I am a sports fan and I have heard it said that sport, like warfare, brings out the worst in people, which is not too far from the truth, if fans’ attitudes to the opposition is anything to go by (the Euro 2012 football – sorry Americans I mean soccer! – championships are imminent and, as a football fan, I am looking forward – with no expectations! – to watching England’s matches but I am not looking forward to the xenophobic crap that will undoubtedly appear in the gutter press and on football forums). I like to think that, if sport really does bring out the worst in people, then astronomy brings out the best. Of course, not everyone is an out-and-out good guy and even in astronomy, petty squabbles erupt from time to time with some spectacular fallings-out, but they are the exception to the rule and I have only ever met one or two genuinely unpleasant people. Another reason is that amateur astronomers, by and large, are generally more intelligent than most.

It’s a pipe-dream of course, but everyone should be an astronomer and we, the environment and civilisation would be a lot better for it. And there’d be no light pollution!

Here’s Bob’s article, click for largest (and readable!) size:



Amateur astronomer or stargazer? Or something else? Someone on Cloudy Nights forums made the comment that we non-scientists shouldn’t call ourselves ‘amateur astronomers’ because astronomy is a science and astronomers are scientists.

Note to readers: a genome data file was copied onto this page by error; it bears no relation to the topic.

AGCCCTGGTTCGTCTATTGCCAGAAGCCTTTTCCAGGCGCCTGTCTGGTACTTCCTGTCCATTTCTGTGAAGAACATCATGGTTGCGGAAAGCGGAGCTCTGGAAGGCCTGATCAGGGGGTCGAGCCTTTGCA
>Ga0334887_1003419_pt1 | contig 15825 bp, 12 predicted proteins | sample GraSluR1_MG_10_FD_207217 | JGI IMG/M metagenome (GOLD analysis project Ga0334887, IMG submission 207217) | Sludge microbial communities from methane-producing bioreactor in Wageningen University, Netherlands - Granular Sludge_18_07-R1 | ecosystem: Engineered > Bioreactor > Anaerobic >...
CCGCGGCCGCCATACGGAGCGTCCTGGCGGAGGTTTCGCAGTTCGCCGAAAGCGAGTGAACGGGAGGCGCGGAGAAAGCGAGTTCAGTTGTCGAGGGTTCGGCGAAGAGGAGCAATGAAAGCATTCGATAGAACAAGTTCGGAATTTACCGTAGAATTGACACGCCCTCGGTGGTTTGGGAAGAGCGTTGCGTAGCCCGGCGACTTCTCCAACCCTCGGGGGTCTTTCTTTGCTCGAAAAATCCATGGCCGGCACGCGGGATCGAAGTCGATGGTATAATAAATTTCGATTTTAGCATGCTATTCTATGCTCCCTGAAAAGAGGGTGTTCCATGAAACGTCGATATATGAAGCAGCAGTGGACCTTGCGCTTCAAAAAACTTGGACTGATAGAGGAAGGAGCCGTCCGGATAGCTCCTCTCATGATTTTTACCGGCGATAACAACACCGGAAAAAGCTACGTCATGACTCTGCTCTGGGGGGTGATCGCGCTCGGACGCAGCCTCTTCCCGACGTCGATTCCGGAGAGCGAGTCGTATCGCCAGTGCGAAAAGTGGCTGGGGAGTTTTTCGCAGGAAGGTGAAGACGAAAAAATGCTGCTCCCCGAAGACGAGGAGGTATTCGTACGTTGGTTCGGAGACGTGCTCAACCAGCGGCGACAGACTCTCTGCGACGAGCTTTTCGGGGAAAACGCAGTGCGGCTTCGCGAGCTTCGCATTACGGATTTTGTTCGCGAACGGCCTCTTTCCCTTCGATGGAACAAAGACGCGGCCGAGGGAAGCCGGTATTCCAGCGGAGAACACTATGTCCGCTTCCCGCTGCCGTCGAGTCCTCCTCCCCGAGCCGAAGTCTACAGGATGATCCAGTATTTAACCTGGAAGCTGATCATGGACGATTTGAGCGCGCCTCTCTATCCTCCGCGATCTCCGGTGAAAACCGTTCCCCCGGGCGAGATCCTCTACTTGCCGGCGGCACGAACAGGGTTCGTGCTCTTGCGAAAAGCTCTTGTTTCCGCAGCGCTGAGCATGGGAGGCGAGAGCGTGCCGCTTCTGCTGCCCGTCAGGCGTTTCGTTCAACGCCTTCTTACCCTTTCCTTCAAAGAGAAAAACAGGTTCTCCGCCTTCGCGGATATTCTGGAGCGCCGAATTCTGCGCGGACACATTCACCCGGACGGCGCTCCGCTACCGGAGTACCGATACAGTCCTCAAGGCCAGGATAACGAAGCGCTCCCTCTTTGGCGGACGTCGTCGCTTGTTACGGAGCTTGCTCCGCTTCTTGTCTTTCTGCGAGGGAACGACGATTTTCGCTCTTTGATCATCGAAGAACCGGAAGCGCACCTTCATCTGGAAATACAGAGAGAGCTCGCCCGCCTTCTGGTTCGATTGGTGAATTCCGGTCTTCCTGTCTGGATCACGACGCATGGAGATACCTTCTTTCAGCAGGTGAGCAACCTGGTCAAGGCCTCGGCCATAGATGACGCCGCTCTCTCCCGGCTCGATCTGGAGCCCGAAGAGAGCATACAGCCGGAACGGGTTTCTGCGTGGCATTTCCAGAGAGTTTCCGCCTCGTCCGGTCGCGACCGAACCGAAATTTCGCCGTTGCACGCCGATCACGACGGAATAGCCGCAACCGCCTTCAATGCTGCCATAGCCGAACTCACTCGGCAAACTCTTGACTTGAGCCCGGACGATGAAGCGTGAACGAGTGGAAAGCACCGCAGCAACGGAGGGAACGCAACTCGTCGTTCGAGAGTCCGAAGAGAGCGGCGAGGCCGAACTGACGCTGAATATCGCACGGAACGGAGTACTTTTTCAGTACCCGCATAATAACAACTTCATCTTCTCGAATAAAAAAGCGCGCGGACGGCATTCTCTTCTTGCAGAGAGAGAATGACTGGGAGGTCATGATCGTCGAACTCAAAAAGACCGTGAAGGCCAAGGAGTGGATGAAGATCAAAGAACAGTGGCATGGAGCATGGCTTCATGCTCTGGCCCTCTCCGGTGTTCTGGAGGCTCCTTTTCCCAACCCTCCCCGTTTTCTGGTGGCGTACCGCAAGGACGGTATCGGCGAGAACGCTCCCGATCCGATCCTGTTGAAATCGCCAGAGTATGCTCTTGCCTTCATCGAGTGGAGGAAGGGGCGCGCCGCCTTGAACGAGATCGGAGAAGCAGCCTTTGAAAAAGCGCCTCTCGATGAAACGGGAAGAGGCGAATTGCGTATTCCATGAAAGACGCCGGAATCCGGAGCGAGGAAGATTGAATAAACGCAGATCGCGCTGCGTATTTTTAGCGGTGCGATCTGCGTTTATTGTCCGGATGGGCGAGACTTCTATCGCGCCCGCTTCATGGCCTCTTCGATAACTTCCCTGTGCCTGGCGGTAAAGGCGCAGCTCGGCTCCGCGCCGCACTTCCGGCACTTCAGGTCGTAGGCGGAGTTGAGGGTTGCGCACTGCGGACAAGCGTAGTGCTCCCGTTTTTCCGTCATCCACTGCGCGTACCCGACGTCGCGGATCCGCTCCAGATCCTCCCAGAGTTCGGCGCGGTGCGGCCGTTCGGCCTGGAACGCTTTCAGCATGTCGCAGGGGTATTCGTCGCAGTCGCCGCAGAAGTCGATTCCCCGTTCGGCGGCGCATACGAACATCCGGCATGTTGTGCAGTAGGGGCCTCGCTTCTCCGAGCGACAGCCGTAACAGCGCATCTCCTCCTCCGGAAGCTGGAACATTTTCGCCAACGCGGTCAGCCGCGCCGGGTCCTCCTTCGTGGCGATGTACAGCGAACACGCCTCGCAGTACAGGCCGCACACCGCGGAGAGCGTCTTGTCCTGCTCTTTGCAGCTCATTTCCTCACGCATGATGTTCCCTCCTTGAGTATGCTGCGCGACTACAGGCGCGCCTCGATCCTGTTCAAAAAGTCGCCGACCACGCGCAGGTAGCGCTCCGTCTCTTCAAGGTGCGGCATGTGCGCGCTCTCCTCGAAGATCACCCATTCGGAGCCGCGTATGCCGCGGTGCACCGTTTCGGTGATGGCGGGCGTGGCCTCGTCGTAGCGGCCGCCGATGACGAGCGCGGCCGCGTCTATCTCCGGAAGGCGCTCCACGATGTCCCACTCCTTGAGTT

Personally speaking I really, really don’t like the term ‘stargazer’, partly because, to me, the term invokes a vision of someone standing or sitting, staring up, mouth open, at the the sky and not doing much else. I also don’t think that ‘stargazer’ adequately conveys what a lot of amateurs do. Ok, so most of us aren’t making variable star estimates, studying black holes or contributing to a theory but neither are we aimless gawkers either. A ‘stargazer’ to me is someone who goes out stares up for a while, enjoys the view and that’s it. Yes, there’s a bit of the stargazer in all of us, but there’s also something more, even if it doesn’t quite extend to ‘scientist’.